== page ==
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The final front-eye? Legal issues around Google Glass and other Augmented Reality

Augmented Reality (AR) is an enhanced version of reality achieved by superimposing computer generated graphics and sounds on the natural world. It should be distinguished from pure virtual reality, which is an entirely computer generated environment in which the user immerses itself. For example, AcrossAir enables users to locate the nearest restaurants, hotels and landmarks  by pointing their mobile cameras at the street. Google Glass goes a step further by replacing the need for a handheld mobile device with a super charged (Geordi La Forge – apologies to non-trekkies) visor. Courtesy of Google Glass you can overlay Google maps on the street you down which you are driving.

Companies and even cities are adopting this new technology. Bordeaux now provides visitors with a tablet fitted with AR software, GPS and a route map of the historic city centre. At points of interest, tourists can trigger the tablet which then superimposes virtual images over landmarks helping tourists to imagine what Bordeaux was like in the 18th Century. IKEA plans to introduce an AR feature into its next catalogue. This will enable customers to superimpose a virtual image of a product into their home, giving them a “real” time view of the product in the intended room.

Most tech savvy people out there will already be aware of QR codes which, from a marketing perspective, are often a ‘lighter’ and cheaper alternative to AR. QR codes are sophisticated barcodes, which instead of merely being used to identify a product and its price at the checkout, can store a lot more information. They can also trigger actions like launching a website when accessed via the right technology (such as the QR Reader app on a smartphone).

QR codes are fairly mainstream, already to be found in retail outlets and on buses and tubes, but AR is undoubtedly the future, especially following the general release of Google Glass. AR creates excitement for the user, going further than QR codes and without the need for a specific app.

However, there is a danger that AR blurs the frontier between the real and virtual world and this may be dangerous, particularly for children. Bullying and/or ‘trolling’ on social media sites may just be the tip of the iceberg.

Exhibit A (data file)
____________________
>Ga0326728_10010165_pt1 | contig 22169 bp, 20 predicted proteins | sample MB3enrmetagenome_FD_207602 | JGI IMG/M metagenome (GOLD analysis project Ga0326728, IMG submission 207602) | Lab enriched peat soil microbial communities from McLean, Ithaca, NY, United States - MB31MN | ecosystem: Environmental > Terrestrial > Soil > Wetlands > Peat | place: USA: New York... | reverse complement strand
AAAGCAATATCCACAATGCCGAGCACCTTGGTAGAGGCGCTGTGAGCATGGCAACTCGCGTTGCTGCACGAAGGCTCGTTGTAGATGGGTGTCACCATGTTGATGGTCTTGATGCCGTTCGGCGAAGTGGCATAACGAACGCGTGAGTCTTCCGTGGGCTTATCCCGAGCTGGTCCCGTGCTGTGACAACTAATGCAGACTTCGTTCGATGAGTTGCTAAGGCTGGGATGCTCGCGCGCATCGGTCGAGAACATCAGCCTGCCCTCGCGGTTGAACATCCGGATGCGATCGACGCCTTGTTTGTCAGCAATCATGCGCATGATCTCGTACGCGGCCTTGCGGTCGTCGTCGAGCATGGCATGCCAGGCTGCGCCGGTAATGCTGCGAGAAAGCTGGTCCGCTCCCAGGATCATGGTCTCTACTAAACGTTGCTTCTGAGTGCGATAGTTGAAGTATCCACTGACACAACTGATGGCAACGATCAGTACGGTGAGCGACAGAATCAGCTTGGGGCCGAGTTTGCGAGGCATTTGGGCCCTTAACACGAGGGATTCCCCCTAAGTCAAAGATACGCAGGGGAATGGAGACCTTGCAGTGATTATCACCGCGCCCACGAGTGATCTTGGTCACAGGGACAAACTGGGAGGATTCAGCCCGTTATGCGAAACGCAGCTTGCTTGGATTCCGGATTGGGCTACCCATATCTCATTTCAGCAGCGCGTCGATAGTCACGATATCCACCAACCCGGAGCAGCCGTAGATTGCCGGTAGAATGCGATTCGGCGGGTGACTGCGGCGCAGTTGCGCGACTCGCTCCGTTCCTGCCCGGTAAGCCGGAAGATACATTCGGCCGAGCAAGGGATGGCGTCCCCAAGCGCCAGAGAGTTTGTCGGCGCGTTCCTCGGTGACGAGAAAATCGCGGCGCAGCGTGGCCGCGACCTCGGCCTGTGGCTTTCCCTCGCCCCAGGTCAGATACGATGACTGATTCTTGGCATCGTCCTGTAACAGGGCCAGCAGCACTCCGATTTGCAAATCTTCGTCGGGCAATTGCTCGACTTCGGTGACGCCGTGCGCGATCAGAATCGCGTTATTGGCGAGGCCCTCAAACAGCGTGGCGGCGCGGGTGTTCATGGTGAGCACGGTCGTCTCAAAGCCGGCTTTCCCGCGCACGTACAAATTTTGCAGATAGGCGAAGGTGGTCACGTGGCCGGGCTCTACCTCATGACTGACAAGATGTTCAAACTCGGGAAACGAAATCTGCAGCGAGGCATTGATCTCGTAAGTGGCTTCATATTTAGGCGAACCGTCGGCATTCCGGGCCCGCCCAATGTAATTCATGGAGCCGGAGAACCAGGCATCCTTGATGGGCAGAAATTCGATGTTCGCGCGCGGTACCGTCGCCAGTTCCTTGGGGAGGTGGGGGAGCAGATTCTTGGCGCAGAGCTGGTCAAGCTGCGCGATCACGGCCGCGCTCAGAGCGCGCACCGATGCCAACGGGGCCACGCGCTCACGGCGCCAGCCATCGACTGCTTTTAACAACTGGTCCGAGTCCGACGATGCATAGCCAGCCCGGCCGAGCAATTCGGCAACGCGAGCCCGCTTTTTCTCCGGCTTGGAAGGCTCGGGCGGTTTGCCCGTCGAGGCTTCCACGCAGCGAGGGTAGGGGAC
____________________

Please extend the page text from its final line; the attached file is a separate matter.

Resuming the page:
Legal issues arising from the use of AR technology

As I mentioned in a previous blog (see “Malice through the looking glass”), AR is likely to cause an explosion in privacy litigation. It will be harder to control your online presence if information is being constantly uploaded by people wearing Google Glass or similar technology. Those wearing AR technology are likely to be able to easily, quickly and surreptitiously access a lot of your personal information, such as your Facebook profile, LinkedIn profile, and job description etc.. If the objections to facial recognition technology are overcome, this could become a major issue.

Another issue to consider in relation to AR is misleading advertising. A complaint was filed in the US against the owners of Doritos following their AR digital marketing campaign. It was felt by some that AR technology can disguise marketing campaigns as video games or other forms of entertainment, making it difficult for young people to recognise them as adverts. The dangers of misleading advertising have also been highlighted recently by the furore over undisclosed sponsorship of celebrity tweets, the subject of the recent Dispatches programme ‘Celebs, Brands and Fake Fans’.

If someone is injured as a result of using AR technology, will they be able to sue the manufacturer? It is not hard to see how this could happen while playing ‘SpecTrek’, a mobile app which, when launched, will make virtual ghosts appear in your real world surroundings and encourage you to capture them with a net by running towards them. Myriad other legal issues could arise in areas such as data protection rights, trade mark disputes, copyright and defamation.

AR will no doubt form part of our future and users will soon be making subtle hand motions, wearing ‘smart’ clothing and using voice commands to interact with the web. However, all this technology development requires appropriate regulation to ensure that there are democratically decided boundaries and that we remain firmly rooted in reality. As a child, I was astounded to read about a world in which adverts were superimposed onto living as well as inanimate objects and changed according to each user and its mood. The future has now arrived and the law had better not blink.

Simon Halberstam